As a part of the plea agreement reached between Knapp's attorney and prosecutors, she had to pay
The goal, prosecutors said at the time, was to get as much money back to the museum as possible.
Since that initial payment of
Knapp also owes more than
Knapp, who was sentenced in
During the course of her eight-month stint in prison, the clerk's office received a few checks to go toward Knapp's court and restitution payments from the
Since her release, Knapp has contacted the clerk's office to notify them she has not been able to find a job and was having trouble paying her monthly payment of
If Knapp pays every monthly payment when its due, she will finish paying back the museum in 63 years -- at age 116.
The former museum director contacted the clerk's office a few weeks ago and said she expected to send her first payment by
While authorities suspected Knapp was responsible for the disappearance of a much larger amount, the museum's finances were so disorganized prosecutors said they could not definitely prove she stole more than
Since Knapp's arrest, which followed the 2011 realization that the museum's
If Knapp fails to pay her ordered court payments three months in a row, her bill, along with anyone else's who fails to make required court payments, will be sent to collections.
A collections agency was not always how
About four years ago,
Meyer said the method was not very effective as it created a "revolving door" of people going in and out of jail.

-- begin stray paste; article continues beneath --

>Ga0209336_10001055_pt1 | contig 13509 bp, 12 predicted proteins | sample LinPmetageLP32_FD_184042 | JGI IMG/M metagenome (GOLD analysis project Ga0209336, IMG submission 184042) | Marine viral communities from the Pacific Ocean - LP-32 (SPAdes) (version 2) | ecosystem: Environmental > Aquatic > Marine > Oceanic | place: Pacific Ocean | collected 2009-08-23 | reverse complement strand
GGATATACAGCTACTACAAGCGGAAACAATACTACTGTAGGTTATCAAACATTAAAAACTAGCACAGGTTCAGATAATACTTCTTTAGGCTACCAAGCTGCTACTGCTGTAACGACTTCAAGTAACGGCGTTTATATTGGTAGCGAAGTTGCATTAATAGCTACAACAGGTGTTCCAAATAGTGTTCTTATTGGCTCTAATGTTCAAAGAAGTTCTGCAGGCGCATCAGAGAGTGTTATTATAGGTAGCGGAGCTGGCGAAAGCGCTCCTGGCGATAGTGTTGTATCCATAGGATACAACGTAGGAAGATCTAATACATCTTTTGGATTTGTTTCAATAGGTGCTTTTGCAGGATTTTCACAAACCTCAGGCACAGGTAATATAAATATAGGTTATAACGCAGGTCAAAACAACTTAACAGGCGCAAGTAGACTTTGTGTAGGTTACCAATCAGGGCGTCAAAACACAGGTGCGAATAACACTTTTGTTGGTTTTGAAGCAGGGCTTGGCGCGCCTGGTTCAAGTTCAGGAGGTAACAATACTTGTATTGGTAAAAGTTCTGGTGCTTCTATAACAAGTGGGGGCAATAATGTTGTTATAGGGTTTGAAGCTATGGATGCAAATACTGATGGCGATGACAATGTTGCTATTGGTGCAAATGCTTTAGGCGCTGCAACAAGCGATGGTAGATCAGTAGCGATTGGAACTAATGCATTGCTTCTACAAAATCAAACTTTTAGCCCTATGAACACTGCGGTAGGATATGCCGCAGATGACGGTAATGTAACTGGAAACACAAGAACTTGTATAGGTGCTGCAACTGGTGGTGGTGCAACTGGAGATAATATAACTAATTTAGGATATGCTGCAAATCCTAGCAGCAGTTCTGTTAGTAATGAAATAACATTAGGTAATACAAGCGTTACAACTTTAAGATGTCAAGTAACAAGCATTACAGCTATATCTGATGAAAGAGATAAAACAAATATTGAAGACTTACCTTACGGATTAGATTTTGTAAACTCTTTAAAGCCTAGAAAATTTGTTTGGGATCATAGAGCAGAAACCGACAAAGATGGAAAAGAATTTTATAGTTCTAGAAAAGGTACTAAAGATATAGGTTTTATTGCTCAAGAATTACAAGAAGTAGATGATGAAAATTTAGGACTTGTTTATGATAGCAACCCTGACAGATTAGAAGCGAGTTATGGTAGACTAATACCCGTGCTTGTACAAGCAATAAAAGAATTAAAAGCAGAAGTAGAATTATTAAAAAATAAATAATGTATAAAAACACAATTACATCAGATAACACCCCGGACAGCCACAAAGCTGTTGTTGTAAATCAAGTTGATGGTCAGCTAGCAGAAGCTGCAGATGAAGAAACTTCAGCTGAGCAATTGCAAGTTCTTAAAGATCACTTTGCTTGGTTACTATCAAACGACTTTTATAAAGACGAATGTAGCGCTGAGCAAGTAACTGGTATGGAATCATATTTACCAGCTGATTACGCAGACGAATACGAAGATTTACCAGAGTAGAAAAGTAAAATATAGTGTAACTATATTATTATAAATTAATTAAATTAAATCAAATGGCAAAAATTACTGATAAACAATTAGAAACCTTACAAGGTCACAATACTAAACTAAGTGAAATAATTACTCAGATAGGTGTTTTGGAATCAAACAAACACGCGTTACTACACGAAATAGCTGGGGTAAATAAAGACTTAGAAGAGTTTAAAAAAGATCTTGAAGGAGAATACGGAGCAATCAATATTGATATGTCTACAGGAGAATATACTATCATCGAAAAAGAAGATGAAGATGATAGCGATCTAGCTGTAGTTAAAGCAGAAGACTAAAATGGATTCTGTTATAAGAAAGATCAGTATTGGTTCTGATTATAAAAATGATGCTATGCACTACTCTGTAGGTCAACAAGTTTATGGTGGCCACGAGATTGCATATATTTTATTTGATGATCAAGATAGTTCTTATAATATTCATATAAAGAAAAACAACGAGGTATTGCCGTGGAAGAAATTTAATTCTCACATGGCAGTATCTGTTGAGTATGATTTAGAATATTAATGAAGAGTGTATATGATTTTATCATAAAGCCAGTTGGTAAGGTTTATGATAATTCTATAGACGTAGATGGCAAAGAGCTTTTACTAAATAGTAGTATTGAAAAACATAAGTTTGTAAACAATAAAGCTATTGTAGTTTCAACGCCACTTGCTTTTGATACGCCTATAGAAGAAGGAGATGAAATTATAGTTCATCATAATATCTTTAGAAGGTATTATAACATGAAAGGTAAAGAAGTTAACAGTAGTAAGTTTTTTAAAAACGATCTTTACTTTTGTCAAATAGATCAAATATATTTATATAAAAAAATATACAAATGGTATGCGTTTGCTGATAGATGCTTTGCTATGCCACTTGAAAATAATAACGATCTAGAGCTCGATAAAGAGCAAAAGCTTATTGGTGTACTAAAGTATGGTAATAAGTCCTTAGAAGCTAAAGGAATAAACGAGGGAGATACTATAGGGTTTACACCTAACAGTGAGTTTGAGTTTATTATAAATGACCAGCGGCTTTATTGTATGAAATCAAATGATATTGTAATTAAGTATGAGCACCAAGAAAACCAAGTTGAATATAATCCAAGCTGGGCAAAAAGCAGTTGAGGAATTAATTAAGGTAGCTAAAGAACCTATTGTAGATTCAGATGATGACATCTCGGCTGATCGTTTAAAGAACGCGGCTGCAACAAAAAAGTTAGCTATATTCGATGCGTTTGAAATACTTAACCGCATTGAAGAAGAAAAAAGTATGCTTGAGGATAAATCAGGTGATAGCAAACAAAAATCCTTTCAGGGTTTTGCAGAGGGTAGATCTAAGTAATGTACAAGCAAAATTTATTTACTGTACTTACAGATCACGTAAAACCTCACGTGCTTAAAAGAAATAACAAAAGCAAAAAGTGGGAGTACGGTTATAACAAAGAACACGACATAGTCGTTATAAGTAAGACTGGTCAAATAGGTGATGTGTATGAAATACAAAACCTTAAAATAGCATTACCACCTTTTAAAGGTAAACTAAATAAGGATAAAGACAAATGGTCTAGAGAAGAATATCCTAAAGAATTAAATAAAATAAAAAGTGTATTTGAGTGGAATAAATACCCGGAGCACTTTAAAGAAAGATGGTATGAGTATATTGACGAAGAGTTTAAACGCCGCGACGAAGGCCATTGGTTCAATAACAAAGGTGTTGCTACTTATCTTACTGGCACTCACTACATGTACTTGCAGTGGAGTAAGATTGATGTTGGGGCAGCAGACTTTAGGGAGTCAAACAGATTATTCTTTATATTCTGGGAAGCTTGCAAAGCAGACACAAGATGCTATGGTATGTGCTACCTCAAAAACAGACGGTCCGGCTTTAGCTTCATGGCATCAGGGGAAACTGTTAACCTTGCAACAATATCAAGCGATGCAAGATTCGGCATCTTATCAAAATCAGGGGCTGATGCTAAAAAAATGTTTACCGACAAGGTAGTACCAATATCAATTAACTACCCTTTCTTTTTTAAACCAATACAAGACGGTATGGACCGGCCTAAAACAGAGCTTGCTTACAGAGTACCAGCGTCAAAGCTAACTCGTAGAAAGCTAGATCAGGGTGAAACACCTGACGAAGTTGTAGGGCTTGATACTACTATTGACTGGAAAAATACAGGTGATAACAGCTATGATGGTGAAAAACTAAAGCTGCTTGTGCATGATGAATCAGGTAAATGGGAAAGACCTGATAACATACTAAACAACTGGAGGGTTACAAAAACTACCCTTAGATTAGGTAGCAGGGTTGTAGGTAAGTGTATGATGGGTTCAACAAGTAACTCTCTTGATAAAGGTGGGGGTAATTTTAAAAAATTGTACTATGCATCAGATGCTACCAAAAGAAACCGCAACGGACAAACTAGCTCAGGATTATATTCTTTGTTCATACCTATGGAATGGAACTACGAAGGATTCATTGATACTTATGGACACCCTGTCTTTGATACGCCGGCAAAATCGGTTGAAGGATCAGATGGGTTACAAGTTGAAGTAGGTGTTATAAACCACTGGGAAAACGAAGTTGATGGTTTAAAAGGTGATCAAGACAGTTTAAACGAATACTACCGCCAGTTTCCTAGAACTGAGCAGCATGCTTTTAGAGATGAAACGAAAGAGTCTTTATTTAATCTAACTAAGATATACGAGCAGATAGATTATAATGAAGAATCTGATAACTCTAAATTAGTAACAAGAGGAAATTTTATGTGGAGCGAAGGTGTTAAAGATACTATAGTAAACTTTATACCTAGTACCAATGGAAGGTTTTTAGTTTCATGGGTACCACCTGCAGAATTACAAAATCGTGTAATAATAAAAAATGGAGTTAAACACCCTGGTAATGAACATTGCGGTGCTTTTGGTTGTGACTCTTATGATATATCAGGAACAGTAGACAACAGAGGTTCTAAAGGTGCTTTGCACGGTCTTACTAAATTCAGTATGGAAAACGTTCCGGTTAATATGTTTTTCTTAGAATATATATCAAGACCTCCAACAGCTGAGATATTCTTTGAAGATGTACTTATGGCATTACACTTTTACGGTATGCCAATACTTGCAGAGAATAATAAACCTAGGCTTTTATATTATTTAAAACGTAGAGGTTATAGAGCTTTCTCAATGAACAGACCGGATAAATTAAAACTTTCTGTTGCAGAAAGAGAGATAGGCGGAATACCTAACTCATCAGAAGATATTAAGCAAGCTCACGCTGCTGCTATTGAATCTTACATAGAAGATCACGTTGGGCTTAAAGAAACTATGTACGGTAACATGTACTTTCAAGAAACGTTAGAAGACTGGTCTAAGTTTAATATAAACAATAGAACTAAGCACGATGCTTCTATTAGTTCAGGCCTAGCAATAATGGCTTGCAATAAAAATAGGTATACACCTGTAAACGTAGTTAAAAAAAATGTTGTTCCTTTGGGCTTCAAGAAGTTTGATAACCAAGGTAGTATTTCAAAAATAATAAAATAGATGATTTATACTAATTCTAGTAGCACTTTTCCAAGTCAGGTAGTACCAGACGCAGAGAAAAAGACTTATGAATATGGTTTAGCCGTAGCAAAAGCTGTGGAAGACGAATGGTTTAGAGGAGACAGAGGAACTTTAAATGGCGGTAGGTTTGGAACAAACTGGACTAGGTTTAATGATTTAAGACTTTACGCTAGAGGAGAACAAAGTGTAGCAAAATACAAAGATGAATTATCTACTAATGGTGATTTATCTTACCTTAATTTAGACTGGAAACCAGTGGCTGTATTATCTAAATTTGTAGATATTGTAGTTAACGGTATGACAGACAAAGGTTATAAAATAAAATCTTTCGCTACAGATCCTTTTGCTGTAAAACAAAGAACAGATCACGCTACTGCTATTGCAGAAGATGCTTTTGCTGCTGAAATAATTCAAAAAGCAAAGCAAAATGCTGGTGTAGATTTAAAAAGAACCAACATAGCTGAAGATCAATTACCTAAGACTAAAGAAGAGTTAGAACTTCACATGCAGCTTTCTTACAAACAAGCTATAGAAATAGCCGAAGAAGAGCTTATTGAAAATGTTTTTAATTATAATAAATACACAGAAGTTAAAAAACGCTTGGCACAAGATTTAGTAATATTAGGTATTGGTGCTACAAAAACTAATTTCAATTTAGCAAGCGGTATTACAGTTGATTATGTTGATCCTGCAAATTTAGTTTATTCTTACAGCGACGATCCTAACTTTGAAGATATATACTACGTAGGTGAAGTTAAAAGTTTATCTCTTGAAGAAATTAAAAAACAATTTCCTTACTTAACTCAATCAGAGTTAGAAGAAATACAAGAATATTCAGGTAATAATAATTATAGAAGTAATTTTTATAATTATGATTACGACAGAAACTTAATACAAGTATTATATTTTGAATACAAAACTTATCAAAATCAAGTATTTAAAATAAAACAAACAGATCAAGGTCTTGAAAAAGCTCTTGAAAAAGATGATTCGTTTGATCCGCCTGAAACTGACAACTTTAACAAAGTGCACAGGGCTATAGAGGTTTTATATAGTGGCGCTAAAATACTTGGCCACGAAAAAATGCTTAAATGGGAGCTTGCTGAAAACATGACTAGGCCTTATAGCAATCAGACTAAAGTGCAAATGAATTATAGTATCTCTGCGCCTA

Now, instead of facing jail time, the bills get sent over to the collection agency who then go after the people who are behind on their court payments, Brack said.
Brack said they do see quite a bit of money from collection agencies.
"It's just too bad it has to go that route," she said.
Brack said the clerk's office tries to work with people who are attempting to make their payments.
"It's a mixed bag as far as what we see," she said. "We see people who try, people who don't care, and people who just kind of vanish."
For those few who manage to pay off their court fees, after their final payment, those individuals can come into the court and ask the judge to waive the interest, which accumulates at 1 percent a month.
While the interest on the court fees can be waived, the interest on the restitution cannot, Brack said.
Meyer said a surprising number of people manage to pay off their court fees.
Despite those who do pay off their court fees, there are a few who will likely never be able to pay off the amount they owe.
While Knapp had a short prison sentence, which gives her the possibility of paying off some of her court fees, many felons who will likely never be released, like convicted murderers
Riffe owes more than
Meyer said despite the fact that Riffe and Booth will likely never be able to pay the amount they owe, judges ordered them to pay court fees and restitution.
"You just never know what might happen," Meyer said.
They might receive a large inheritance or write a book that brings in a large amount of money.
Also, Meyer said many inmates in
Even if it brings a small sum of money, it is better than nothing, Meyer said.
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